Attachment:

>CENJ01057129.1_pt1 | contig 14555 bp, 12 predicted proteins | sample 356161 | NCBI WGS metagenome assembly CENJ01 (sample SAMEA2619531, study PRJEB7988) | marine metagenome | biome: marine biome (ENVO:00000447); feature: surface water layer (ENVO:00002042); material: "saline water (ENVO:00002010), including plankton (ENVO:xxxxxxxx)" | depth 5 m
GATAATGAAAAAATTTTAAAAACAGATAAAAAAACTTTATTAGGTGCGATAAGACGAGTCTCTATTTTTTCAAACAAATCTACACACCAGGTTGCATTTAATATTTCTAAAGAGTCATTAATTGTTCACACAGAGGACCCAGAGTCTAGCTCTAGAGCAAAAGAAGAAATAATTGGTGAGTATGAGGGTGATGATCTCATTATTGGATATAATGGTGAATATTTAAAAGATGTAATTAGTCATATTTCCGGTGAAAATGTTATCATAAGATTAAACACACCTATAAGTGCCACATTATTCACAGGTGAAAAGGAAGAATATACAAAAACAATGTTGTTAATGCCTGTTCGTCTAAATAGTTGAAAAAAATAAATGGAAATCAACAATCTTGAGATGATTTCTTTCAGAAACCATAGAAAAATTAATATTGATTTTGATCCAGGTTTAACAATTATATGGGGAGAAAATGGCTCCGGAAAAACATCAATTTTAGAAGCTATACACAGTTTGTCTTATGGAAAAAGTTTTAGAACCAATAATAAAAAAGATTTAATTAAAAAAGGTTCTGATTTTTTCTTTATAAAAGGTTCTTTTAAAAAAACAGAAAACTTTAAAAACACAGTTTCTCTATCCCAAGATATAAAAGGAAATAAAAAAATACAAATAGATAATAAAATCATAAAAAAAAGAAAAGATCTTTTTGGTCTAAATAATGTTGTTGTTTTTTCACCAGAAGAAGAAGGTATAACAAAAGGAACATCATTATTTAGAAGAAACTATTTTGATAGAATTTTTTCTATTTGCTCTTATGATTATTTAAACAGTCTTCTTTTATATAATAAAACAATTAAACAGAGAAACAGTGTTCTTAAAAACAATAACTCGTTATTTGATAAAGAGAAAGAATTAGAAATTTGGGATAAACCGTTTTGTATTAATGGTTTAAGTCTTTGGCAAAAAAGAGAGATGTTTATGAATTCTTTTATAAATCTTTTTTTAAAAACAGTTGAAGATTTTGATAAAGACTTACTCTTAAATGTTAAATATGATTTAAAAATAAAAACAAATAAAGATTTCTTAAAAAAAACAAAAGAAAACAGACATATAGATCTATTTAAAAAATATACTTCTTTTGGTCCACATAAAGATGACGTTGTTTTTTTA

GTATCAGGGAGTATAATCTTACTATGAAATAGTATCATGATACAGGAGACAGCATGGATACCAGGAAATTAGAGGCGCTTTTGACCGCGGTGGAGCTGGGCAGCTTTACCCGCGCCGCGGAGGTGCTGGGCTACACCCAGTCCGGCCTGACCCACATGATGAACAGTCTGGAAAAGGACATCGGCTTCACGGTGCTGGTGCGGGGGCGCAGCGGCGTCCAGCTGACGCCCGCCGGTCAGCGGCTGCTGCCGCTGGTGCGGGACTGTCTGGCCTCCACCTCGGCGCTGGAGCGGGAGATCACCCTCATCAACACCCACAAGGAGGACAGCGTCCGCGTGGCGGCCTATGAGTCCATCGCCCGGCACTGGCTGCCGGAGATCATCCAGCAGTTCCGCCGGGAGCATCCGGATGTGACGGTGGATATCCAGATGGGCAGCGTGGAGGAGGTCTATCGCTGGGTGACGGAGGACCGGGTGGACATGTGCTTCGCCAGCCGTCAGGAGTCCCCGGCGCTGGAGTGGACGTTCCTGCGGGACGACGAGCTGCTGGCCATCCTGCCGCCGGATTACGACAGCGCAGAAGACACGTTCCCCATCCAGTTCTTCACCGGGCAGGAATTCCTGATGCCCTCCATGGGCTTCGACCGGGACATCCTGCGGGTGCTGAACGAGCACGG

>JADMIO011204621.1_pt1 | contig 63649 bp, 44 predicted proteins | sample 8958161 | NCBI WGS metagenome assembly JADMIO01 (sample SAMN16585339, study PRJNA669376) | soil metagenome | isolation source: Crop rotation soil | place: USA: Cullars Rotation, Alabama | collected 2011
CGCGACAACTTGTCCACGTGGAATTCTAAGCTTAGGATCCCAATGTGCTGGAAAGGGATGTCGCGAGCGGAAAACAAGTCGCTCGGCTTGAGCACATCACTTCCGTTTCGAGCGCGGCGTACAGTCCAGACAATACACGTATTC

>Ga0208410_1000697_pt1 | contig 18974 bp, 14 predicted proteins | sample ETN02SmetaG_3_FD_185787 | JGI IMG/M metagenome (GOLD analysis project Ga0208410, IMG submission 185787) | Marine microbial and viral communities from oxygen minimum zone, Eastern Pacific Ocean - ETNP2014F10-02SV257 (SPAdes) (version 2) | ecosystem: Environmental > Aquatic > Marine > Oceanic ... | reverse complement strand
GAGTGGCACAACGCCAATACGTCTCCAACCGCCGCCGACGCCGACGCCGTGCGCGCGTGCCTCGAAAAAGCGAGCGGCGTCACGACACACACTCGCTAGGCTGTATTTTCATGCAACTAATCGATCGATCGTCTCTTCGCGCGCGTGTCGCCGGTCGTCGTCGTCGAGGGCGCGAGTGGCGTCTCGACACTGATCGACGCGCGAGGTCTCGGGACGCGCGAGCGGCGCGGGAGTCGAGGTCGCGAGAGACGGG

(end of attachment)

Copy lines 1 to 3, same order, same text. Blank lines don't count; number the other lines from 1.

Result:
>CENJ01057129.1_pt1 | contig 14555 bp, 12 predicted proteins | sample 356161 | NCBI WGS metagenome assembly CENJ01 (sample SAMEA2619531, study PRJEB7988) | marine metagenome | biome: marine biome (ENVO:00000447); feature: surface water layer (ENVO:00002042); material: "saline water (ENVO:00002010), including plankton (ENVO:xxxxxxxx)" | depth 5 m
GATAATGAAAAAATTTTAAAAACAGATAAAAAAACTTTATTAGGTGCGATAAGACGAGTCTCTATTTTTTCAAACAAATCTACACACCAGGTTGCATTTAATATTTCTAAAGAGTCATTAATTGTTCACACAGAGGACCCAGAGTCTAGCTCTAGAGCAAAAGAAGAAATAATTGGTGAGTATGAGGGTGATGATCTCATTATTGGATATAATGGTGAATATTTAAAAGATGTAATTAGTCATATTTCCGGTGAAAATGTTATCATAAGATTAAACACACCTATAAGTGCCACATTATTCACAGGTGAAAAGGAAGAATATACAAAAACAATGTTGTTAATGCCTGTTCGTCTAAATAGTTGAAAAAAATAAATGGAAATCAACAATCTTGAGATGATTTCTTTCAGAAACCATAGAAAAATTAATATTGATTTTGATCCAGGTTTAACAATTATATGGGGAGAAAATGGCTCCGGAAAAACATCAATTTTAGAAGCTATACACAGTTTGTCTTATGGAAAAAGTTTTAGAACCAATAATAAAAAAGATTTAATTAAAAAAGGTTCTGATTTTTTCTTTATAAAAGGTTCTTTTAAAAAAACAGAAAACTTTAAAAACACAGTTTCTCTATCCCAAGATATAAAAGGAAATAAAAAAATACAAATAGATAATAAAATCATAAAAAAAAGAAAAGATCTTTTTGGTCTAAATAATGTTGTTGTTTTTTCACCAGAAGAAGAAGGTATAACAAAAGGAACATCATTATTTAGAAGAAACTATTTTGATAGAATTTTTTCTATTTGCTCTTATGATTATTTAAACAGTCTTCTTTTATATAATAAAACAATTAAACAGAGAAACAGTGTTCTTAAAAACAATAACTCGTTATTTGATAAAGAGAAAGAATTAGAAATTTGGGATAAACCGTTTTGTATTAATGGTTTAAGTCTTTGGCAAAAAAGAGAGATGTTTATGAATTCTTTTATAAATCTTTTTTTAAAAACAGTTGAAGATTTTGATAAAGACTTACTCTTAAATGTTAAATATGATTTAAAAATAAAAACAAATAAAGATTTCTTAAAAAAAACAAAAGAAAACAGACATATAGATCTATTTAAAAAATATACTTCTTTTGGTCCACATAAAGATGACGTTGTTTTTTTA

GTATCAGGGAGTATAATCTTACTATGAAATAGTATCATGATACAGGAGACAGCATGGATACCAGGAAATTAGAGGCGCTTTTGACCGCGGTGGAGCTGGGCAGCTTTACCCGCGCCGCGGAGGTGCTGGGCTACACCCAGTCCGGCCTGACCCACATGATGAACAGTCTGGAAAAGGACATCGGCTTCACGGTGCTGGTGCGGGGGCGCAGCGGCGTCCAGCTGACGCCCGCCGGTCAGCGGCTGCTGCCGCTGGTGCGGGACTGTCTGGCCTCCACCTCGGCGCTGGAGCGGGAGATCACCCTCATCAACACCCACAAGGAGGACAGCGTCCGCGTGGCGGCCTATGAGTCCATCGCCCGGCACTGGCTGCCGGAGATCATCCAGCAGTTCCGCCGGGAGCATCCGGATGTGACGGTGGATATCCAGATGGGCAGCGTGGAGGAGGTCTATCGCTGGGTGACGGAGGACCGGGTGGACATGTGCTTCGCCAGCCGTCAGGAGTCCCCGGCGCTGGAGTGGACGTTCCTGCGGGACGACGAGCTGCTGGCCATCCTGCCGCCGGATTACGACAGCGCAGAAGACACGTTCCCCATCCAGTTCTTCACCGGGCAGGAATTCCTGATGCCCTCCATGGGCTTCGACCGGGACATCCTGCGGGTGCTGAACGAGCACGG